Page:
The Declaration of Independence’s wording specifies “All men are created equal.” Ever since then women have been determined to rewrite those words. Women were finally guaranteed the right to vote with the passage of the Nineteenth Amendment to the United States Constitution in 1920. Prior to the passage of this amendment women's suffrage was only guaranteed in some of the states and agitation for equal suffrage was carried on by only a few individuals (Wolgast 50). Women in America have always Dating back the early 1800’s women have broken away from the norm. Women like Emma Hart Willard who founded the Troy Female Seminary in New York which was the first endowed school for girls, helped empower women to see that there can be change.
Women’s role in society changed significantly, blacks were still suppressed, the mentally challenged were thought worthless and easily manipulated, and the elderly were seen as decrepit and useless souls. Though times have changed, we still have a marathon to crawl before we see equality in our world. The ladies of the twenties were determined to get what their suppressed, little hearts desired. Beaten, neglected, and stepped on, the women of the twenties were trapped in an unforgiving world of uncertainty and fear. Expected to walk the straight and narrow, they treated their husbands like royalty, and never thought for themselves.
Women’s Right To Vote To begin on my essay about the suffragists and the suffragettes I would like to give a brief introduction on how these two groups have played an essential part in history. The Suffragists played a huge part in history by starting the campaign to get the right to vote for all women. The suffragists went about this by taking a peaceful approach, they done things such as handing out leaflets, writing to the government, having meetings with people such as labour party members. On the other hand the suffragettes had a more different violent approach to trying to win the vote for women. They done things like damaging private property, chaining their self’s to railings and assaulting police men.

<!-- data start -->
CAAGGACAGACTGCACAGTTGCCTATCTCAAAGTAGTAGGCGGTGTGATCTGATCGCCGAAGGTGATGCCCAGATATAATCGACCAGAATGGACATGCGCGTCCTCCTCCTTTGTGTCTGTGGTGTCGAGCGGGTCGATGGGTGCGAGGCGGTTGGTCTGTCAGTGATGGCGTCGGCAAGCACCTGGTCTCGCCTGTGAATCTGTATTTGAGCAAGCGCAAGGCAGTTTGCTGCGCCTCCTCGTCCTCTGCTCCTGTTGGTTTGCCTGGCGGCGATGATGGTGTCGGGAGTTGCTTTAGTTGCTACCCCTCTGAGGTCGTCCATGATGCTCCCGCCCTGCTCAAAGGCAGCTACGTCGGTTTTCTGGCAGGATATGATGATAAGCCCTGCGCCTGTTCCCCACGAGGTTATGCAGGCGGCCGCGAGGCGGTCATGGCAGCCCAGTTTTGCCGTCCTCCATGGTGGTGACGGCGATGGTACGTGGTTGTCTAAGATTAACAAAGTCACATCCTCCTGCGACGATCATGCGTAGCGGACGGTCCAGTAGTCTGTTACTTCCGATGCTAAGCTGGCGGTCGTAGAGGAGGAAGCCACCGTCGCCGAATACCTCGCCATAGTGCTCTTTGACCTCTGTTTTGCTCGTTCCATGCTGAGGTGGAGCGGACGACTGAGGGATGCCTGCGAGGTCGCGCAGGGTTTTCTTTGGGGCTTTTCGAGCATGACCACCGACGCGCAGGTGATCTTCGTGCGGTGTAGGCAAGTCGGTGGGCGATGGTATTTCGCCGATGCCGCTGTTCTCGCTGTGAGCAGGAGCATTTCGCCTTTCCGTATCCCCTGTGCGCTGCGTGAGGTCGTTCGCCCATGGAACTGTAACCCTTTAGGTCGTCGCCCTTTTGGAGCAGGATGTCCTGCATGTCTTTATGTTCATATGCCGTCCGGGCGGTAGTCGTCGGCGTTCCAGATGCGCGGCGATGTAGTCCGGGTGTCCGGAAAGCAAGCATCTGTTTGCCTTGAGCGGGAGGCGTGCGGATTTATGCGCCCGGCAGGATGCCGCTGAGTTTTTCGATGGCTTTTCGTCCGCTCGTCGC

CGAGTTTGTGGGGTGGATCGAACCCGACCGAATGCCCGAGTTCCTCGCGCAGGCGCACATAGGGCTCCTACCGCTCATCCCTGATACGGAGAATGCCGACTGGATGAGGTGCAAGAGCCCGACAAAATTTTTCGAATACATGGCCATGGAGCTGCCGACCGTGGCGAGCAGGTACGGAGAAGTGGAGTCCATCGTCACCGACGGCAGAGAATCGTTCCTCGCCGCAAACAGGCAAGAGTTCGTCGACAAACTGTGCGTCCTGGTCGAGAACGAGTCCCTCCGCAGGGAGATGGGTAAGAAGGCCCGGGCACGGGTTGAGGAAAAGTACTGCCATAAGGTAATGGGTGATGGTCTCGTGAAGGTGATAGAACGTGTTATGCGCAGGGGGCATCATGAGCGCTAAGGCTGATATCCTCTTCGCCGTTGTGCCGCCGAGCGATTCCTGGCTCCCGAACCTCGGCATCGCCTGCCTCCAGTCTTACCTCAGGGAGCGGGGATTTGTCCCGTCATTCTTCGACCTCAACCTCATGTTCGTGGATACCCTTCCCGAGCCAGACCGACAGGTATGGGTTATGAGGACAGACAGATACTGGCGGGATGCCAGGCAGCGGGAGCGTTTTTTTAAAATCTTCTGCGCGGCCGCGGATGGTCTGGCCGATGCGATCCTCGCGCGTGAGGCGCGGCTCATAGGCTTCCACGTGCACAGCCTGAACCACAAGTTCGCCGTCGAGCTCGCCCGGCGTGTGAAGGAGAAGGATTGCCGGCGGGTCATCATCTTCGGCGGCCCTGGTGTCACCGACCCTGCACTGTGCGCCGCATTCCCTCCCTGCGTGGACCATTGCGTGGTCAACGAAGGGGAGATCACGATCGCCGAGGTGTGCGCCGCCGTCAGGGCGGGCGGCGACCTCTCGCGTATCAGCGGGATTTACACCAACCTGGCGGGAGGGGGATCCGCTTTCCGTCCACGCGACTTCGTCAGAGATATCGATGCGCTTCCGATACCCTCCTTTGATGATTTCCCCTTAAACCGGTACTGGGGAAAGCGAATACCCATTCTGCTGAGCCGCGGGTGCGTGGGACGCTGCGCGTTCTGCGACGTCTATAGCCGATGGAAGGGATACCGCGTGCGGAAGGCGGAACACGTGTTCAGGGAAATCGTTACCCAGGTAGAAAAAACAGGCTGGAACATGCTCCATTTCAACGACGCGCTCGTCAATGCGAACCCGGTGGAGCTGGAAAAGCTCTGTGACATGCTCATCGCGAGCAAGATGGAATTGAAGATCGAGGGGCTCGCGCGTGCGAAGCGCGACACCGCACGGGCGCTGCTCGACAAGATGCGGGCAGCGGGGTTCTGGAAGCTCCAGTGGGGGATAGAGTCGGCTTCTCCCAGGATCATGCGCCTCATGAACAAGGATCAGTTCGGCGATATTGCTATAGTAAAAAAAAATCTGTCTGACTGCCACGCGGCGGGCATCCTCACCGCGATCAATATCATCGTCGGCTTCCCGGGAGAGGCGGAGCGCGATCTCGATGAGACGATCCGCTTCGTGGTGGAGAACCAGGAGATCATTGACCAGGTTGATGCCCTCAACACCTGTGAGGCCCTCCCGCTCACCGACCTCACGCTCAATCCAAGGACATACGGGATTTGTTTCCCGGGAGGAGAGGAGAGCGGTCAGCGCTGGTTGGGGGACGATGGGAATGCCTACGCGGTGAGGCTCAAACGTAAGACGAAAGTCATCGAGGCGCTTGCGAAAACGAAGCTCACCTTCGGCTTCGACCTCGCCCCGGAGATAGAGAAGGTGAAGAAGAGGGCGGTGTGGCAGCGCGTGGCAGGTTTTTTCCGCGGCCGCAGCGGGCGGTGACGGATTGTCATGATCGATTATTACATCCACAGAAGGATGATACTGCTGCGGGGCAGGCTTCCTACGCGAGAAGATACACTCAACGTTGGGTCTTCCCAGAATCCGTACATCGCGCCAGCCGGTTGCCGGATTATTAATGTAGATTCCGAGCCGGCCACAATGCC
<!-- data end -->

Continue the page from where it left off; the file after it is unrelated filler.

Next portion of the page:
For years these women worked hard as activists for women’s rights and in August of 1920 the 19th Amendment guaranteed women the right to vote. The amendment stated that, ““The right of citizens of the United States to vote shall not be denied or abridged by the United States or by any State on account of sex” and “Congress shall have power to enforce this article by appropriate legislation.””(history.com) Eastman wrote her article, “Now We Can Begin” in 1920 to show her audience that not only did women just win the right to vote but now women had a voice that could be and would be heard. Having grown up before 1920 and seeing the little respect that women had,